Ibro Diallo started working at Winrock International in October 2013. He has a master’s degree in communication and journalism and is currently finishing up a master’s in Environmental Science. Before coming to work with F2F, Ibro worked 10 years for several NGOs including CLUSA, Aide et Action, IFES, and RTI. On the weekends, Ibro teaches communication for development at the Institute of Information and Communication Science.
This magnificent program, Farmer-to-Farmer continuously offers me opportunities to learn, improve my skills and meet new people.
My Colleagues at Winrock have strengthened me in the teamwork and team management. Their examples of leadership and management as supervisors, allowed me to grow into managing my team in order to achieve Farmer-to-Farmer program objectives. They never behaved as superiors but rather as colleagues and with an attitude of winning together. Pictured above is my great Director DeAnn and my fellow Country Directors from F2F for AET and Asia.
Mrs. Edie Shannon, as an experienced and talented volunteer, agreed to come twice to Guinea, in 2014 and 2015, during the period of the Ebola outbreak while our neighbors were closing their borders. Edie did a great job with the Farmers Union of Soumbalako Farmers Associations of Mamou, on organizational development. She also helped to set up the Guinean Agriculture Institutes Network (GAIN), the unique space of exchange of actors of the agricultural training in Guinea to strengthen their management capacity. She even visited my village, where she planted some fruit trees.
Mrs. Anaïs Troadec, or as she is known in Guinea: Grandmother Anais, has a limitless passion for her job as a volunteer. She helped Institutes of Agronomic Education of Guinea (ENAEs, ISAV-F and ISSMV-Dalaba) to take head-on, the issue of gender in the country educational system. On two occasions she facilitated conferences and debates with students of the Institute of Veterinary & Medical Science of Dalaba on the issue of gender and sexual harassment. These conferences helped to liberate speech at the girl’s level on issues of sexual harassment. The Institute’s management has set up a Gender Committee to raise awareness and combat sexual harassment within the campus, support the girls by allowing make-up courses and organizing cultural and sports activities. Anais’s assignments are practical and adapted to the context and African realities. Anaïs has developed friendships with my field office staff and the team of F2F in Mali. We even celebrated her 72nd anniversary in Bamako in December 2017.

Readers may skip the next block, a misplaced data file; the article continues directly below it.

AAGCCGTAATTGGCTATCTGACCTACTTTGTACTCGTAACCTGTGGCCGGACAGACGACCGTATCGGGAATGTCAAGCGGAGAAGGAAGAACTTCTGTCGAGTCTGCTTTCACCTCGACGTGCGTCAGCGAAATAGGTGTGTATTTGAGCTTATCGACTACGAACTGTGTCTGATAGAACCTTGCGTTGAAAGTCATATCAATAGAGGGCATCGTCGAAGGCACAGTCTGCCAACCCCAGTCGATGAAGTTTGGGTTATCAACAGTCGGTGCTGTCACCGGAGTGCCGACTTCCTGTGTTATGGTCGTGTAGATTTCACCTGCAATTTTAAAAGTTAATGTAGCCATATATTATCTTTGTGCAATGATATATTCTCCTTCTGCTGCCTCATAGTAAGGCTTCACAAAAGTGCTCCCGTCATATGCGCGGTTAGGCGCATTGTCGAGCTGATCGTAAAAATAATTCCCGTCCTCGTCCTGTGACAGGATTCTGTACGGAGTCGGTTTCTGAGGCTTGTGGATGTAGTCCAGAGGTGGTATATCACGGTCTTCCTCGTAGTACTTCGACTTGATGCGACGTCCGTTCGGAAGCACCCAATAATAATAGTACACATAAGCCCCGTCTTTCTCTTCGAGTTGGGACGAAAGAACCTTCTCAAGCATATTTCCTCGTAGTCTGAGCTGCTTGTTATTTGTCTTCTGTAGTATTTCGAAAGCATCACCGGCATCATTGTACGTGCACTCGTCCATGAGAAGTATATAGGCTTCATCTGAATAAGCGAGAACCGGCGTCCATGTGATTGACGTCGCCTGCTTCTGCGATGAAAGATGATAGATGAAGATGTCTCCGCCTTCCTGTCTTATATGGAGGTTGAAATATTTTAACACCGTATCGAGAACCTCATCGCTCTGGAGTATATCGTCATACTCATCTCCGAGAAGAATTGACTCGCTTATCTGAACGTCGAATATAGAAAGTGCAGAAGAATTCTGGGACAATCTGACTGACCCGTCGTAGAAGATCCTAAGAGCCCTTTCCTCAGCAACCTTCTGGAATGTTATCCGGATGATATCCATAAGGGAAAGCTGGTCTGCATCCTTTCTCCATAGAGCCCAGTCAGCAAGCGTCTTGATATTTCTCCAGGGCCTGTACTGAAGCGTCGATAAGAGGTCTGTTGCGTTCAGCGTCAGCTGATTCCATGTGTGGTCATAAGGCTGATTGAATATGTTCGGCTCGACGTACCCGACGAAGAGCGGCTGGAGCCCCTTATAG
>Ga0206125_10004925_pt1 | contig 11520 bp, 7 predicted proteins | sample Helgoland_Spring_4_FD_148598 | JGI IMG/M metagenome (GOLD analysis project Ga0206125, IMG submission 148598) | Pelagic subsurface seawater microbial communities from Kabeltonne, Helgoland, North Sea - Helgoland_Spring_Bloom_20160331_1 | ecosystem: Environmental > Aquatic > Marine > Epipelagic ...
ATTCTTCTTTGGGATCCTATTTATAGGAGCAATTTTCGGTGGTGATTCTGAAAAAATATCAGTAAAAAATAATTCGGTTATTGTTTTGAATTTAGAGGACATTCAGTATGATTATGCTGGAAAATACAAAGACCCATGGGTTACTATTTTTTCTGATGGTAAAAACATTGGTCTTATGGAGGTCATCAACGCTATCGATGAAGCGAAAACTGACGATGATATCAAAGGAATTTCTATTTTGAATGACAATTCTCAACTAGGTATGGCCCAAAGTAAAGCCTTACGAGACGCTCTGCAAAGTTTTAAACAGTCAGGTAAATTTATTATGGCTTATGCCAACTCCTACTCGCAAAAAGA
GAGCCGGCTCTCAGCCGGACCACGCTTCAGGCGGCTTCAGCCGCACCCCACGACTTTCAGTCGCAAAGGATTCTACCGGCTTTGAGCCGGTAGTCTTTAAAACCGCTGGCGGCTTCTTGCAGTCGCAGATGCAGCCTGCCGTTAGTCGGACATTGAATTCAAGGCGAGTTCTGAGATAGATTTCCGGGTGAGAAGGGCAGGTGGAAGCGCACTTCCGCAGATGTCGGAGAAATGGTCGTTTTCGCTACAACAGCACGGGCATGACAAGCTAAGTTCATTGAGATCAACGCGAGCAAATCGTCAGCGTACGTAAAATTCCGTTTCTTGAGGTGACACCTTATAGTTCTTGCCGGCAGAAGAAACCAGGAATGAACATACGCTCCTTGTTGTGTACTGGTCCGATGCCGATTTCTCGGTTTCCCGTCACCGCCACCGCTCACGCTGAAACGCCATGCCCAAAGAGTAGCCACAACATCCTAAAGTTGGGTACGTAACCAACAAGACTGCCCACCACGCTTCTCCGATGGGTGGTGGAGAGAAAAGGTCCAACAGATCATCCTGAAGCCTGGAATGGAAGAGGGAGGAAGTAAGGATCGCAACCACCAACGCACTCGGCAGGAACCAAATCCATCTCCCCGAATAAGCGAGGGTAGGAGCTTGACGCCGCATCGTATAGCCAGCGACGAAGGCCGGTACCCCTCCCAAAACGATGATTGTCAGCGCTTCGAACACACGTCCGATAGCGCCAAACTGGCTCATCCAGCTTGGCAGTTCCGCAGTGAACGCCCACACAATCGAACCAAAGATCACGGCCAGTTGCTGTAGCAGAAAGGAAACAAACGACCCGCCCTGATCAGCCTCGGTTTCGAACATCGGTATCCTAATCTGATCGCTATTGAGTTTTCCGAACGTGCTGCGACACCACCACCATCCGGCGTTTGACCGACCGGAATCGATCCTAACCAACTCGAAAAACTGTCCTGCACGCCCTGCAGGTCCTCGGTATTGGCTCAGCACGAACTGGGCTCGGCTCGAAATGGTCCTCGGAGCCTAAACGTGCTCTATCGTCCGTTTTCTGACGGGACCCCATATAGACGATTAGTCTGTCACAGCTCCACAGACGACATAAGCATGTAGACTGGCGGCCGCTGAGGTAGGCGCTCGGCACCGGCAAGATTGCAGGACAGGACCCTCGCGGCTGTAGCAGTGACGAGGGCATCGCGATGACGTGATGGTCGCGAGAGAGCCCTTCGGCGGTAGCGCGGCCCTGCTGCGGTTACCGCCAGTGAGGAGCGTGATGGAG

Mr. Steven Kovach, Prior his retirement, Steven served as Agricultural Water Advisor with USAID. With his more than 30 years of experience in irrigation and water use for agriculture in the US and abroad, Steven, completed 2 assignments on drip irrigation and water management with, Farmers Federation of Upper Guinea (FUMA) and UGAS. Steven was able to connect with the trainees and easily transfer drip irrigation technology to farmers that have never witnessed this type of water management technology before. To many it was miracle-like to see drips of water coming from the hoses. Most students and professors have learned about the theory of drip irrigation system in a classroom but it was the first time that anyone has actually had hands-on training and participated in the assembly and set up of a drip irrigation system. After, his assignments, Steven has continued to follow-up with his trainees.
The couple, Mary and Bob Albrecht, these dedicated volunteers were remarkable. Mary and Bob demonstrated strong knowledge in poultry enterprise creation and management. They have a good approach in the training of trainers. They were very creative and adapt quickly. They developed a manual that would assist trainers to assist farmers in their localities, they provided information on business planning and poultry nutrition. Though sadly Bob passed away in 2017, Mrs. Mary Albrecht has continued her dedication to volunteering in Guinea, returning for other assignments.
I always said that I have been so lucky with the American people, I have studied with their money because my father worked for US Embassy. Since 1997, I have worked for USAID funded projects and I will continue to work for this nice Farmer-to-Farmer program to mobilize huge resource and to deepen my learning experience and put it at the service of my nice country, Guinea. With the motivation and commitment of my team, we will achieve the new Farmer-to-Farmer west Africa Program goals.